Tangle-web spiders are eight-legged engineers, crafting silk pulleys to snag oversized prey like lizards or even small mammals walking on the ground below.
Until now, scientists didn't know exactly how the arachnids were able to capture such hefty victims. For the first time, researchers analyzed the spiders' building techniques and silk construction for trapping and lifting heavy animals.
Turns out, the spiders actively "tuned" their silk mechanisms once the prey was caught, attaching pre-stretched threads in pulleys to maximize their lifting power and elevate prey much heavier than the arachnids themselves, the researchers reported in a new study.
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Spider silk is very good at dispersing energy; when an insect flies into a web, energy from its struggles gets absorbed and dissipated through the network of joined threads. The silk is also elastic, which enables it to store and amplify energy, much like the string on a bow that's pulled taut and then released to shoot an arrow.
For the study, scientists questioned how tangle-web spiders might use the elastic in silk to do their heavy lifting, whenever their sticky trapping threads caught something too cumbersome for the spider to haul up from the ground.
There are more than 2,200 described species of tangle-web spiders (also called cobweb weavers) in the family Theridiidae. They live around the world and are known for their dense, irregularly-shaped webs, according to the biodiversity database Encyclopedia of Life (EOL). For the researchers' experiments, they worked with two tangle-web species — Steatoda paykulliana and Steatoda triangulosa — and tasked the spiders with lifting live orange-spotted roaches (Blaptica dubia). The spiders weighed 0.007 ounces (0.22 grams) at most, and the heaviest roaches weighed nearly three times that at 0.02 ounces (0.56 g).
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"The trap changes"
In the experiments, the scientists observed the spiders as they built their snares, dangling special fibers studded with sticky glue to both ensnare prey and signal to the spider when something was caught. If the unlucky victim is a small insect, that one thread may be enough to lift it up, said lead study author Gabriele Greco, a postdoctoral researcher with the Laboratory of Bio-inspired, Bionic, Nano, MetaMaterials Mechanics at the University of Trento in Italy.
But if the prey is too big for the spider to yank up using the power of its own legs, "this is when the trap changes," Greco told Live Science. "The spider is getting involved, too."
No longer a passive observer, the spider then starts producing hypertension threads — silk fibers that the spider stretches as it anchors one end to the web and attaches the other to the trapped prey. When the threads relax, they release their stored energy to incrementally raise the animal's weight, and the spider does this over and over again until the prey is at the desired height, Greco explained. In the experiments, the spiders hefted the heavy roaches as high as 3 inches (8 centimeters) off the ground, and their fastest lifting speed was about 0.004 inches (0.01 cm) per second, the researchers reported.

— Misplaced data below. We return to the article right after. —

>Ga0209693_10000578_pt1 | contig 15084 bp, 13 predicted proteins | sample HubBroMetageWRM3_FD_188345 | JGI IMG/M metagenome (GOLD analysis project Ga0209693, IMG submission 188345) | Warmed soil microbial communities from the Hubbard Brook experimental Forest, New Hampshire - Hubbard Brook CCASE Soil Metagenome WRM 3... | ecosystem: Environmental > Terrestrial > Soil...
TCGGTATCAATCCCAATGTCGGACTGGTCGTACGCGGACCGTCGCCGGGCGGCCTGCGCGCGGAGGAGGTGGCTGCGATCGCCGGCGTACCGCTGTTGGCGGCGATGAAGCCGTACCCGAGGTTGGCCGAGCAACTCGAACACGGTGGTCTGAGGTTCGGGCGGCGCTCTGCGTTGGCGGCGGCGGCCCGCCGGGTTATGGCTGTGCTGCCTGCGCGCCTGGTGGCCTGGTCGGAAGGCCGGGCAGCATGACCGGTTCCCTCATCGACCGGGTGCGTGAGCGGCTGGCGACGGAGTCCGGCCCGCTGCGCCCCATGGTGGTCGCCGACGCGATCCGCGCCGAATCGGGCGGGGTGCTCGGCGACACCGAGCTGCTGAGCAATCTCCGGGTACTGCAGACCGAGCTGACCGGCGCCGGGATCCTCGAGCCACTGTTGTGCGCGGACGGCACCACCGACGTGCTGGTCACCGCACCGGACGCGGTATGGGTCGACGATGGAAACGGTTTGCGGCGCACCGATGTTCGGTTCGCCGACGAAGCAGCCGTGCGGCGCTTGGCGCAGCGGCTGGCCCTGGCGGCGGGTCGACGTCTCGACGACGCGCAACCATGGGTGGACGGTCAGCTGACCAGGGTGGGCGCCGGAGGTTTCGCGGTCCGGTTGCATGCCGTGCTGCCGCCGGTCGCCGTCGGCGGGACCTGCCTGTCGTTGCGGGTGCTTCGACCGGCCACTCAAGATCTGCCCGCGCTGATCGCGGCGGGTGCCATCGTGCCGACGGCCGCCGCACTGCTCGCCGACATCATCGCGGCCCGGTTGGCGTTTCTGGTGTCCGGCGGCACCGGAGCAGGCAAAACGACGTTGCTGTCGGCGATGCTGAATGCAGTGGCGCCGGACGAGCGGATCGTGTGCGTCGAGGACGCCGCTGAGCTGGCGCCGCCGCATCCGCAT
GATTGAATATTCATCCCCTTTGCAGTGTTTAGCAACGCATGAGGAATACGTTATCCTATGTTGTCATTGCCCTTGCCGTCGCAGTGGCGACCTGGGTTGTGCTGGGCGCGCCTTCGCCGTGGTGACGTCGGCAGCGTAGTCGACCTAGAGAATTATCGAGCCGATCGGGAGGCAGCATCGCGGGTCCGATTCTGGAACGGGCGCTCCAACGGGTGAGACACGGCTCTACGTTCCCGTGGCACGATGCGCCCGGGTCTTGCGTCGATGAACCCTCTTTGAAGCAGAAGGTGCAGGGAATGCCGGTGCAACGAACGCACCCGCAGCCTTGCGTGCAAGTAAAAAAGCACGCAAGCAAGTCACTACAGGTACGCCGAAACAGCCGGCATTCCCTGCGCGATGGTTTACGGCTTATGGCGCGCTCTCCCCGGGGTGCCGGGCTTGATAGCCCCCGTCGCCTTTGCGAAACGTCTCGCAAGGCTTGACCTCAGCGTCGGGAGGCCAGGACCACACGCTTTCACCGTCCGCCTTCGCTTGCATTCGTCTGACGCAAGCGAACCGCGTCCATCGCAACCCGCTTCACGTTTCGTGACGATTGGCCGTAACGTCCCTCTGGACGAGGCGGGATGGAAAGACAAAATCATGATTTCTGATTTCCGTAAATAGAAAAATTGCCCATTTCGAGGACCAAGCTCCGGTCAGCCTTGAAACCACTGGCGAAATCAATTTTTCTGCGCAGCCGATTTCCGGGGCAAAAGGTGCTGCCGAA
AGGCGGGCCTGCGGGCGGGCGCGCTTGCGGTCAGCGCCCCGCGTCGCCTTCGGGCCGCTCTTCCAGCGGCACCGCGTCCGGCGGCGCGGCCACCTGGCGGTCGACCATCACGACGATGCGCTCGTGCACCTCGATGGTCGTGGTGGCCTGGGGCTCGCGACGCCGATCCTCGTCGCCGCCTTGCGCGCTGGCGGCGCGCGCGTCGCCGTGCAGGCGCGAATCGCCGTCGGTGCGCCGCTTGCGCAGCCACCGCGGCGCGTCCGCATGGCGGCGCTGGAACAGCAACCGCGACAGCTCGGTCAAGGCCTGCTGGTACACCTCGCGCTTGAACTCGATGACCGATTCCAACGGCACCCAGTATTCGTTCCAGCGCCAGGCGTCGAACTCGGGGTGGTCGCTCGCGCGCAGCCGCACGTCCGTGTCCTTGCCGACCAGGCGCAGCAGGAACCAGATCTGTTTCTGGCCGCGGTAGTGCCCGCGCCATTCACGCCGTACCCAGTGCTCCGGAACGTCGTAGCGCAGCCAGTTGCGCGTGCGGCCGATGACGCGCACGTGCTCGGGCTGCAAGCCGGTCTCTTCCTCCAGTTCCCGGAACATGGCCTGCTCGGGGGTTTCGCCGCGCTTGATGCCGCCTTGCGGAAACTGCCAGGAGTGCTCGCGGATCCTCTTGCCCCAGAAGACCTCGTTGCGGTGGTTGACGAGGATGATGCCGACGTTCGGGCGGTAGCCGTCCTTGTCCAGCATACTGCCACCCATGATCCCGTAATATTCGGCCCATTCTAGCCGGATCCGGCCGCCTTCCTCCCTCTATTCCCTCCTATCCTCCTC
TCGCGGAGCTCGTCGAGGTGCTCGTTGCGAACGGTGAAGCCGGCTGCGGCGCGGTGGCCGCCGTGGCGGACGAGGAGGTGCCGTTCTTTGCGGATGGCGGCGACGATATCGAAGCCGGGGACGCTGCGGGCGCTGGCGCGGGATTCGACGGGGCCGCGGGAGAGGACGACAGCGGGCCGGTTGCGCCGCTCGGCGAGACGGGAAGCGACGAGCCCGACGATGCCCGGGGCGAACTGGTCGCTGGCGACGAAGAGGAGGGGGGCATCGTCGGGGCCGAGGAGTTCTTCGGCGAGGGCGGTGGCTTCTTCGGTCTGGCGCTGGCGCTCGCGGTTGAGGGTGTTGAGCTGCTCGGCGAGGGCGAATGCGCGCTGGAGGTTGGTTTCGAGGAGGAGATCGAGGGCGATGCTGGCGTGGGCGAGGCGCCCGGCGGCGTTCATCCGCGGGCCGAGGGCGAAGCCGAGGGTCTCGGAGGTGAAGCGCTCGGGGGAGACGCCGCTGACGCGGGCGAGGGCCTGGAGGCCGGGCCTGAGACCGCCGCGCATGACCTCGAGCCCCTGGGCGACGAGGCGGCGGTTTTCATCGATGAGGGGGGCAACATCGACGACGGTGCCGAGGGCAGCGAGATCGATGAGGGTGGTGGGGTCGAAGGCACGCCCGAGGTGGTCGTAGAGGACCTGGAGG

The study authors also described four different types of silk that the spiders used to construct the web, each with a specific function. There were two types of supporting threads, each produced by a different gland; "trapping" threads, coated with sticky droplets; and finally, a cement-like silk joining the threads together. The spider then produced a fifth type of silk to bind and immobilize its prey, Greco said.
"The spider is a perfect factory of silk, it produces multifunctional materials in less than milliseconds — at least five different materials" he added.
Another type of arachnid — the triangle weaver spider (Hyptiotes cavatus) — also takes advantage of silk's ability to store and release energy; it uses its silk to craft stretchy slingshots that launch the spider much farther than it could travel by jumping, Live Science reported in 2019.
But there is much the researchers still don't know about spider silk elasticity, such as how much the silk can relax and stretch again. Calculating this limit would help scientists understand just how far a spider could stretch the tension threads, which also have to withstand the struggles of a captured animal without snapping or going limp.
"These were just the first insights in this direction," Greco said.
The findings were published online Feb. 3 in the Journal of the Royal Society Interface.
Originally published on Live Science.
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Mindy Weisberger is an editor at Scholastic and a former Live Science channel editor and senior writer. She has reported on general science, covering climate change, paleontology, biology, and space. Mindy studied film at Columbia University; prior to Live Science she produced, wrote and directed media for the American Museum of Natural History in New York City. Her videos about dinosaurs, astrophysics, biodiversity and evolution appear in museums and science centers worldwide, earning awards such as the CINE Golden Eagle and the Communicator Award of Excellence. Her writing has also appeared in Scientific American, The Washington Post and How It Works Magazine.